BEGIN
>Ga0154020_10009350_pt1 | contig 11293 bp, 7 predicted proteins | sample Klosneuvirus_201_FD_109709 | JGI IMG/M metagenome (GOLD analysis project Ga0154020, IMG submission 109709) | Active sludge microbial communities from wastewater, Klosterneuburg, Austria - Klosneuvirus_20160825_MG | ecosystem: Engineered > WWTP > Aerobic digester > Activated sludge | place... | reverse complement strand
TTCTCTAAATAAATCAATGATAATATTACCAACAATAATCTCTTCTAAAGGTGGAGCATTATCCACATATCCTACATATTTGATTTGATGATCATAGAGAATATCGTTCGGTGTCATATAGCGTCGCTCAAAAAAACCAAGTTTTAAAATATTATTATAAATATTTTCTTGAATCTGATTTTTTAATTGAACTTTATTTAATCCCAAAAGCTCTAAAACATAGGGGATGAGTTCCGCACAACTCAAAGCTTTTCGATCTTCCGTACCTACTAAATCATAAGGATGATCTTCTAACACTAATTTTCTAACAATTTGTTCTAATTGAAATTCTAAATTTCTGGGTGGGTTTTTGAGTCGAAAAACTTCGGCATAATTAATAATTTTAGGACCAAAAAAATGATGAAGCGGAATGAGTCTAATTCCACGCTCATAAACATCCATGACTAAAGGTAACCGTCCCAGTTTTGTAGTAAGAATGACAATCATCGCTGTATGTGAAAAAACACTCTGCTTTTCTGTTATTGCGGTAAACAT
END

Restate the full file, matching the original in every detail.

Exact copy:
>Ga0154020_10009350_pt1 | contig 11293 bp, 7 predicted proteins | sample Klosneuvirus_201_FD_109709 | JGI IMG/M metagenome (GOLD analysis project Ga0154020, IMG submission 109709) | Active sludge microbial communities from wastewater, Klosterneuburg, Austria - Klosneuvirus_20160825_MG | ecosystem: Engineered > WWTP > Aerobic digester > Activated sludge | place... | reverse complement strand
TTCTCTAAATAAATCAATGATAATATTACCAACAATAATCTCTTCTAAAGGTGGAGCATTATCCACATATCCTACATATTTGATTTGATGATCATAGAGAATATCGTTCGGTGTCATATAGCGTCGCTCAAAAAAACCAAGTTTTAAAATATTATTATAAATATTTTCTTGAATCTGATTTTTTAATTGAACTTTATTTAATCCCAAAAGCTCTAAAACATAGGGGATGAGTTCCGCACAACTCAAAGCTTTTCGATCTTCCGTACCTACTAAATCATAAGGATGATCTTCTAACACTAATTTTCTAACAATTTGTTCTAATTGAAATTCTAAATTTCTGGGTGGGTTTTTGAGTCGAAAAACTTCGGCATAATTAATAATTTTAGGACCAAAAAAATGATGAAGCGGAATGAGTCTAATTCCACGCTCATAAACATCCATGACTAAAGGTAACCGTCCCAGTTTTGTAGTAAGAATGACAATCATCGCTGTATGTGAAAAAACACTCTGCTTTTCTGTTATTGCGGTAAACAT